While price volatility may stay with us for some time, it’s also creating compelling valuations, in our view. For active managers who have liquidity, these pricing dislocations are creating very attractive opportunities in short-term, investment-grade securities.

 

A Note about Risk: The value of investments in fixed-income securities will change as interest rates fluctuate and in response to market movements. Generally, when interest rates rise, the prices of debt securities fall, and when interest rates fall, prices generally rise. High-yield securities, sometimes called junk bonds, carry increased risks of price volatility, illiquidity, and the possibility of default in the timely payment of interest and principal. Bonds may also be subject to other types of risk, such as call, credit, liquidity, interest-rate, and general market risks. Longer-term debt securities are usually more sensitive to interest-rate changes; the longer the maturity of a security, the greater the effect a change in interest rates is likely to have on its price. Lower-rated bonds may be subject to greater risk than higher-rated bonds. No investing strategy can overcome all market volatility or guarantee future results.

Statements concerning financial market trends are based on current market conditions, which will fluctuate. There is no guarantee that markets will perform in a similar manner under similar conditions in the future.

Forecasts and projections are based on current market conditions and are subject to change without notice. Projections should not be considered a guarantee.

This commentary may contain assumptions that are “forward-looking statements,” which are based on certain assumptions of future events. Actual events are difficult to predict and may differ from those assumed. There can be no assurance that forward-looking statements will materialize or that actual returns or results will not be materially different from those described here.

Glossary of Terms

basis point is one one-hundredth of a percentage point.

The ICE BofAML 1-3 Year Investment Grade U.S. Corporate Bond Index is an unmanaged index comprised of U.S. dollar denominated investment grade corporate debt securities publicly issued in the U.S. domestic market with between one and three year remaining to final maturity.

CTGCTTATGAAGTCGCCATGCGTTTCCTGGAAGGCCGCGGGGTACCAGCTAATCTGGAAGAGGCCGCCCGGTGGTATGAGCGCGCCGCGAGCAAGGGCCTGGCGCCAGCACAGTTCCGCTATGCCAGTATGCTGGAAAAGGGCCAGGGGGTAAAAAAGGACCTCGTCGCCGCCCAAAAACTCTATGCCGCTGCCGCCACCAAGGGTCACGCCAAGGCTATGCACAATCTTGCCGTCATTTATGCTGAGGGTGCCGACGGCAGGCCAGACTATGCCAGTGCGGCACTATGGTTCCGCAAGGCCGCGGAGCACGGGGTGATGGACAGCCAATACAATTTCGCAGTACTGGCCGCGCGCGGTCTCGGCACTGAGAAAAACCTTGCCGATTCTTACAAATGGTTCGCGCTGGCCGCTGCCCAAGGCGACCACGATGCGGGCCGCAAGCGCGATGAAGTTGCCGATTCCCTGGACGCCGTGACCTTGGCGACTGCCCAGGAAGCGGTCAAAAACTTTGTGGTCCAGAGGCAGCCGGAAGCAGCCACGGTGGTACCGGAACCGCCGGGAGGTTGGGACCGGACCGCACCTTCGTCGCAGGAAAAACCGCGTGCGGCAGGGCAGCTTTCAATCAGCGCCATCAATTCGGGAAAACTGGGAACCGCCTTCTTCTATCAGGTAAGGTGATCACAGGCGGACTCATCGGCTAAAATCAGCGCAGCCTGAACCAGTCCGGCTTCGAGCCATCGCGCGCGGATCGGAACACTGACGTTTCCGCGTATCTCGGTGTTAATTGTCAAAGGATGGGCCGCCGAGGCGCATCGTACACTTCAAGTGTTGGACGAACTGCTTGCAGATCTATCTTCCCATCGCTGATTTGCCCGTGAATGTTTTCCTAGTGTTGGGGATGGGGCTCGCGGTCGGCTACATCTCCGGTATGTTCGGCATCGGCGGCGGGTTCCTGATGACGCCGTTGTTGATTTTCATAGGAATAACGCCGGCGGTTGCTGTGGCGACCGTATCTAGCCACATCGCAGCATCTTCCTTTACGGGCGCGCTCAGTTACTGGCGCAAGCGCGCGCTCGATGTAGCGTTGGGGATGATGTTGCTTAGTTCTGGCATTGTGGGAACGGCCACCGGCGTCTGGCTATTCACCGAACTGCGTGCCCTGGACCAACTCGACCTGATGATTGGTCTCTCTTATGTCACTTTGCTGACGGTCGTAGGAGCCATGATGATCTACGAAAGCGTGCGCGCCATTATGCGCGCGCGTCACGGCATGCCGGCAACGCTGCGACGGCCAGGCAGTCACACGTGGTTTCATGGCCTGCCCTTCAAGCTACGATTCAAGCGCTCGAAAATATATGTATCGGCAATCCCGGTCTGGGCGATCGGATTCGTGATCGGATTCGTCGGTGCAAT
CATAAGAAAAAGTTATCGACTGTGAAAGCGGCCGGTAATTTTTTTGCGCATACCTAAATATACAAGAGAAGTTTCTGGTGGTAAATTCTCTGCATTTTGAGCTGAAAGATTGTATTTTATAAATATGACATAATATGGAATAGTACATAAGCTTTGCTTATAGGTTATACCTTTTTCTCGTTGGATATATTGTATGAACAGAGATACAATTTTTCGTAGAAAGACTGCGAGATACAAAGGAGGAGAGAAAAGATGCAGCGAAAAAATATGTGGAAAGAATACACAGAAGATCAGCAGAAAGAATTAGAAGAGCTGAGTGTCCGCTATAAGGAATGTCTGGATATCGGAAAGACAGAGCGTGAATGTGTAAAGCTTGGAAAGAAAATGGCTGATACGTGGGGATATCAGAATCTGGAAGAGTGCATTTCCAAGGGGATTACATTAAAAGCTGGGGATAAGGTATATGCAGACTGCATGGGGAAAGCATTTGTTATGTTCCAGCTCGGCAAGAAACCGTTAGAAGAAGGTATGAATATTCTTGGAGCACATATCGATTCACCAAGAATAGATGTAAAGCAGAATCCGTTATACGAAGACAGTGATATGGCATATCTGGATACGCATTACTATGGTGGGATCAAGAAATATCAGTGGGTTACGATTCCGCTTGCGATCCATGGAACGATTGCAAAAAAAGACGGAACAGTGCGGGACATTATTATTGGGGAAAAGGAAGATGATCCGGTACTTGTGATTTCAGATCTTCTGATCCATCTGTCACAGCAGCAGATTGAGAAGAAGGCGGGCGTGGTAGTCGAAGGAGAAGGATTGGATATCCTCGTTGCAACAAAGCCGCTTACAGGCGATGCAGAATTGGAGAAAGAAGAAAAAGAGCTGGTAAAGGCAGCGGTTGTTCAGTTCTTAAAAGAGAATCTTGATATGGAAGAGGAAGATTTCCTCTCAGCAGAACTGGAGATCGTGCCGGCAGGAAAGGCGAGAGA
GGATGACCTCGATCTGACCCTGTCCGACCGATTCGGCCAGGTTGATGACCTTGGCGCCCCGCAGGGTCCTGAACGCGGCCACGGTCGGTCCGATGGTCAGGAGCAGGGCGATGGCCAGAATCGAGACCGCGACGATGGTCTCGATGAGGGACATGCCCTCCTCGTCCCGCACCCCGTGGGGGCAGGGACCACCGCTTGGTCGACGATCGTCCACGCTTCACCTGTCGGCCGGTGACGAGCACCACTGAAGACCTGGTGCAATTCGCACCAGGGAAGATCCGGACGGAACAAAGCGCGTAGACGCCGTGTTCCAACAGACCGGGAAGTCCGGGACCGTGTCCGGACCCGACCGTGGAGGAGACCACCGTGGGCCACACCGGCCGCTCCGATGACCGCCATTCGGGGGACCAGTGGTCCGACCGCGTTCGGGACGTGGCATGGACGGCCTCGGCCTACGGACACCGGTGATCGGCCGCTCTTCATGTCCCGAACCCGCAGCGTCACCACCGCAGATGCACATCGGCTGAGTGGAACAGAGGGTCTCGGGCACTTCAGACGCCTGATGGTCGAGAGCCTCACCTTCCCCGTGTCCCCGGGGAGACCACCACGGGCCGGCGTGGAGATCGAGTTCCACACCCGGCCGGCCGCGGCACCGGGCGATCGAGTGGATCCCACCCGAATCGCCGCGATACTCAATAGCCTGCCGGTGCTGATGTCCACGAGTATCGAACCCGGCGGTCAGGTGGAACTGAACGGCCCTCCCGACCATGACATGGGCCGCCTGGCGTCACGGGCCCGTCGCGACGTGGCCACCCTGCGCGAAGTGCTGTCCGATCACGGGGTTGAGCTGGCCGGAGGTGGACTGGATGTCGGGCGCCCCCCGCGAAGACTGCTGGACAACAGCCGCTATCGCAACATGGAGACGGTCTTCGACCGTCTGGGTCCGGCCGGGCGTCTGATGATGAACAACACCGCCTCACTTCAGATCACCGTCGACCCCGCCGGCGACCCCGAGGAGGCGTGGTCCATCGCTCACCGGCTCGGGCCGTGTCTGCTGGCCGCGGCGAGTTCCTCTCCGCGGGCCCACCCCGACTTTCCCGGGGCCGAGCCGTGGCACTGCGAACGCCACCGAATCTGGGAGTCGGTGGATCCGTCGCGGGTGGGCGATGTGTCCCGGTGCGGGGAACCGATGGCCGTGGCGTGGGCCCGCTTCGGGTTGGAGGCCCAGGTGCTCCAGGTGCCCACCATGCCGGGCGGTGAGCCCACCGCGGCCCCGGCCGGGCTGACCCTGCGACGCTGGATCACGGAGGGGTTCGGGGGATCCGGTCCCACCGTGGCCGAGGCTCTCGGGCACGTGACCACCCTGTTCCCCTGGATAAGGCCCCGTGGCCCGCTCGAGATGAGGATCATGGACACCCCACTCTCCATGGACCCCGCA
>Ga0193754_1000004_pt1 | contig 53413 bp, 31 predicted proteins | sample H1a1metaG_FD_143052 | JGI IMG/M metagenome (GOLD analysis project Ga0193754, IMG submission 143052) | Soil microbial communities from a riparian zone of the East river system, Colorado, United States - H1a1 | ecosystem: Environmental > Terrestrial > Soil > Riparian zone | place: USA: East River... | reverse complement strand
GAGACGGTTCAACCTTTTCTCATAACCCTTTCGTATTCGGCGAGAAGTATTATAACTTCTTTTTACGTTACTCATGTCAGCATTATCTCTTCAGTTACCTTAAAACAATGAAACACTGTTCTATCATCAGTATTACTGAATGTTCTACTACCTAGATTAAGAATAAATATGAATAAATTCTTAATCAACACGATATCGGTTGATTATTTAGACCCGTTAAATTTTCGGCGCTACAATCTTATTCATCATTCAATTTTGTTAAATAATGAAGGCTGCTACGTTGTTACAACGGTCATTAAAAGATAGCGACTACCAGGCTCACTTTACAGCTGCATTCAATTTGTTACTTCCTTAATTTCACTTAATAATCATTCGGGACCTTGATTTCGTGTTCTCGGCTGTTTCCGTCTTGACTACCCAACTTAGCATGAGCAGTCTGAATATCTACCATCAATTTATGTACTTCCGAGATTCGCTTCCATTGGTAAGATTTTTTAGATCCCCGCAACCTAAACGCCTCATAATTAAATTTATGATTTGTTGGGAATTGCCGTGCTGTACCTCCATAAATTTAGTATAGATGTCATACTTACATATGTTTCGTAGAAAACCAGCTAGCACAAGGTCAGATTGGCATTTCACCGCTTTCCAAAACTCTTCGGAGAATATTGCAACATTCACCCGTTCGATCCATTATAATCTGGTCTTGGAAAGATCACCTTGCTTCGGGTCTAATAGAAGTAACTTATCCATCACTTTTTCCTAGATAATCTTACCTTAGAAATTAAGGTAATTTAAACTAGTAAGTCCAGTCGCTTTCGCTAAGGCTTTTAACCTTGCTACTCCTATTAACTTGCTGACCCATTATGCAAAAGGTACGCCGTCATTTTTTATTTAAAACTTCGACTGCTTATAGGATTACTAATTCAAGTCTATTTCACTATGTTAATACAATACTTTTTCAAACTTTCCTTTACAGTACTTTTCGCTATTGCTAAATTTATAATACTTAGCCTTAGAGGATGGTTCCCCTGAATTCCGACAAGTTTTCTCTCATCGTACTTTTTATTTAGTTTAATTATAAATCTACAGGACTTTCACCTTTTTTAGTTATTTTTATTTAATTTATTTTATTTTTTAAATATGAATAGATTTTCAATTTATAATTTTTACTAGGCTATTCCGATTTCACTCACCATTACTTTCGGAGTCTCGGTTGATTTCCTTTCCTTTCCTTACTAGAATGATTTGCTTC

The Bloomberg Barclays U.S. Investment Grade Corporate Floating Rate Note Index measures the performance of U.S. dollar-denominated, investment-grade, floating-rate notes across corporate sectors. 

Floating rate notes (FRNs) are bonds that have a variable coupon, equal to a money market reference rate, like LIBOR or fed funds rate, plus a quoted spread. The spread is a rate that remains constant. Almost all FRNs have quarterly coupons, i.e. they pay out interest every three months. 

Treasuries are debt securities issued by the U.S. government and secured by its full faith and credit. Income from Treasury securities is exempt from state and local taxes.

The credit quality of the securities are assigned by a nationally recognized statistical rating organization (NRSRO), such as Standard & Poor's, Moody's, or Fitch, as an indication of an issuer's creditworthiness. Ratings range from 'AAA' (highest) to 'D' (lowest). Bonds rated 'BBB' or above are considered investment grade. Credit ratings 'BB' and below are lower-rated securities (junk bonds). High-yielding, non-investment-grade bonds (junk bonds) involve higher risks than investment-grade bonds. Adverse conditions may affect the issuer's ability to pay interest and principle on these securities.

The opinions in this commentary are as of the date of publication, are subject to change based on subsequent developments, and may not reflect the views of the firm as a whole. The material is not intended to be relied upon as a forecast, research, or investment advice, is not a recommendation or offer to buy or sell any securities or to adopt any investment strategy, and is not intended to predict or depict the performance of any investment. Readers should not assume that investments in companies, securities, sectors, and/or markets described were or will be profitable. Investing involves risk, including possible loss of principal. This document is prepared based on the information Lord Abbett deems reliable; however, Lord Abbett does not warrant the accuracy and completeness of the information. Investors should consult with a financial advisor prior to making an investment decision.